Post-graduation depression, a reality for many

Julieta Rodrigo // Staff Writer

Without a doubt, graduation is an exciting time for college students. Seniors look forward to commencement ceremonies, starting their careers, traveling and achieving other life milestones.

However, once the whirlwind of joy from graduation celebration fizzles, the reality of post-graduation depression is a serious concern for recent graduates.

Depression can be exacerbated by a number of different reasons. For starters, recent graduates often have high expectations that may be difficult to achieve immediately after graduation. The job they are hired for—if they are even hired at all within the first few months—may pay less than they expected, or may be in a company they didn’t wish to work in.

For many, the relative freedom of living alone in a dorm or in an apartment might suddenly collapse as financial realities force students to move back in with their parents.

The loss of a daily routine makes the transition particularly difficult for some. College provides structure and predictability, and the sudden interruption of that lifestyle can be challenging.  

Vicki Hays, director of Counseling and Psychological Services at the University of Michigan, believes that a loss of a routine is a significant contributor to postgraduate depression. She said: “For most [students], they have not been without the structure of organized education ever in their lives.”

Symptoms of post-graduate depression are not always clear to the person experiencing them or to the people surrounding them. According to Empowher, some graduates aren’t even aware they are experiencing depression. Common symptoms include “feeling tired, restless or agitated, losing interest in life, finding it hard to make decisions, and avoiding people.”

Justin Peterson, a spring 2016 graduate, told Student Media that he experienced this depression shortly after his commencement ceremony.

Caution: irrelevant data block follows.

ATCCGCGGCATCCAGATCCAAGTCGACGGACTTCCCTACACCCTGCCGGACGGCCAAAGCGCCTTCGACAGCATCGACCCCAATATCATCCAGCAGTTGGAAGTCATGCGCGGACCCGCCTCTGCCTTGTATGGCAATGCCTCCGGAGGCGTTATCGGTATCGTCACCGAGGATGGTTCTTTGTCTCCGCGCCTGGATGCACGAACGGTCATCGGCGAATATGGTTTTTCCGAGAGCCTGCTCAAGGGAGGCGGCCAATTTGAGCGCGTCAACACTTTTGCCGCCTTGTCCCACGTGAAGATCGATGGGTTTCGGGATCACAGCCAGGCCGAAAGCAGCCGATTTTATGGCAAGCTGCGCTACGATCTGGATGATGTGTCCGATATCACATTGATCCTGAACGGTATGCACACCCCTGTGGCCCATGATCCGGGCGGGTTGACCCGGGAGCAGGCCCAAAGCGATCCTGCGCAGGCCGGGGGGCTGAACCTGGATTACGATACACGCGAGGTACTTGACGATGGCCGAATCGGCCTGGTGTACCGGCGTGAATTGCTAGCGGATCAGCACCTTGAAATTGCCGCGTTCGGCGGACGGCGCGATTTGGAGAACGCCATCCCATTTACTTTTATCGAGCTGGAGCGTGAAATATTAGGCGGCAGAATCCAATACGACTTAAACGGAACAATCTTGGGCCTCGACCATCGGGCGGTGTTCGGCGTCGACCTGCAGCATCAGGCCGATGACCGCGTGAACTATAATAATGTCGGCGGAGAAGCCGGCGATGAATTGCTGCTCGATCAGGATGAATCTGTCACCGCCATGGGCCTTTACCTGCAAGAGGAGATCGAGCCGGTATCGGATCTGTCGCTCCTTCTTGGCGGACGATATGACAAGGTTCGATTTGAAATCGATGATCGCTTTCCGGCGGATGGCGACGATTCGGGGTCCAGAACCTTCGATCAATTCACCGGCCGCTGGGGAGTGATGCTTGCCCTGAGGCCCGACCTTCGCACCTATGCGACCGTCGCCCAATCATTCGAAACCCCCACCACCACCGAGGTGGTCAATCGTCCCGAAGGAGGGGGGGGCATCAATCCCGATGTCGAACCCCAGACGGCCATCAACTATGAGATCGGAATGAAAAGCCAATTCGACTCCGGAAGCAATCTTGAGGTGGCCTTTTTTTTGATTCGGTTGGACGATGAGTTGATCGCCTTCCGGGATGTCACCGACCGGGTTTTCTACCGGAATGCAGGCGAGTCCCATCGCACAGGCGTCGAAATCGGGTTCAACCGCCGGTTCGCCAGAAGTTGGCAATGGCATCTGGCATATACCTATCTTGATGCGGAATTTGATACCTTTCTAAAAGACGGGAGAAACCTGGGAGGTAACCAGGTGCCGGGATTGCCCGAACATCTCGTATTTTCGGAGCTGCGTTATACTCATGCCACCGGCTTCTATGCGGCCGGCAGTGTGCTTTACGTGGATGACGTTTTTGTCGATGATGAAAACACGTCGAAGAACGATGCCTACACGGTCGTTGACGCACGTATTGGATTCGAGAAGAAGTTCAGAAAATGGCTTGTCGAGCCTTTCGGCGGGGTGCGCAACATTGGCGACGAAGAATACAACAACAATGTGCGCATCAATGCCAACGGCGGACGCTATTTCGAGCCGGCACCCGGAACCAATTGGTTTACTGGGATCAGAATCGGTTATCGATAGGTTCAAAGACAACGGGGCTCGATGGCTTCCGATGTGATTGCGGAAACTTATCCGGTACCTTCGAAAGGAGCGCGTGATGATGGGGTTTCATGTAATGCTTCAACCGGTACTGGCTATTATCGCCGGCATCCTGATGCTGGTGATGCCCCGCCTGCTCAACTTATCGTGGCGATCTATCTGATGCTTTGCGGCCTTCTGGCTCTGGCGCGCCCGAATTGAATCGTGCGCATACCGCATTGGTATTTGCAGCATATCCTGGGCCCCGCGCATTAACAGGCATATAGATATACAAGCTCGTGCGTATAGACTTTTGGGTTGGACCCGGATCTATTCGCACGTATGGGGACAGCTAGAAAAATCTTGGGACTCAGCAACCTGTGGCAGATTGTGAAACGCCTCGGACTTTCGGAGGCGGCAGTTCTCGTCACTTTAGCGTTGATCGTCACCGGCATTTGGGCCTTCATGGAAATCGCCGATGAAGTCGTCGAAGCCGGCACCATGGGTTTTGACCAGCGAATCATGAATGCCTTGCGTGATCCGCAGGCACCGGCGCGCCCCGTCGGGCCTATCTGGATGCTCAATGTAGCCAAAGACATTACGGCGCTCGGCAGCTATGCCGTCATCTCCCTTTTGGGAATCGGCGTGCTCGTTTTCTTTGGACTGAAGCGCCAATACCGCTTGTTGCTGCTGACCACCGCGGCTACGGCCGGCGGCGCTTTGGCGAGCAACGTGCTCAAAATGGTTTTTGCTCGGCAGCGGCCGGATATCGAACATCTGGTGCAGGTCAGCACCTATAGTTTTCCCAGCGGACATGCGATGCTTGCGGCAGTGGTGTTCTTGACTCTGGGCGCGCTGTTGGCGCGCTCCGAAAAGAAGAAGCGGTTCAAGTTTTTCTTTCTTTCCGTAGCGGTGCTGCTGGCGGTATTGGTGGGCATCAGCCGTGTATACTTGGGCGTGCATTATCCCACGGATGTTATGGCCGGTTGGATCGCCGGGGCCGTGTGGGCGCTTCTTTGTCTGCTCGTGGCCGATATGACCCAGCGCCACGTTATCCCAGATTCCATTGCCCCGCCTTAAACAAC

“Once I left the dorms, I lost contact with all my friends and I had nothing to do,” he said. “Every day was a struggle to wake up and be productive, because everyone else around me was achieving their goals and I just kept getting rejection letters from jobs.”

Peterson combatted his depression with getting involved in charity work at a local homeless shelter, where he made friends with other people his age and created meaningful relationships with individuals suffering from homelessness.

“The experience there helped me branch out and try new things,” he said. “And I was even offered a professional job from one of the connections I made there.”

If you or someone you know is experiencing symptoms of post-graduate depression, seek help from a professional.

In addition, Mental Health Daily recommends focusing on the present and being social within your community. Activities like volunteering in a local organization and having a positive outlook can help recent graduates remain optimistic and motivated.

There is so much to look forward to, from finding a rewarding job that makes you happy to becoming more independent and spending time with your loved ones. You will find a fulfilling career and you will adapt to your new environments. You just have to give yourself time to adjust to the changes in your life following graduation.

Do not compare yourself to others, even if you see your friends getting married and landing their dream jobs before you do. Each student has a unique story to tell; they merely play out in different timelines.

Have a safe summer break, Panthers, and remember that you never have to suffer from depression alone.

I extend my deepest congratulations to the spring 2017 class graduates and wish you all the best of luck in your endeavors.

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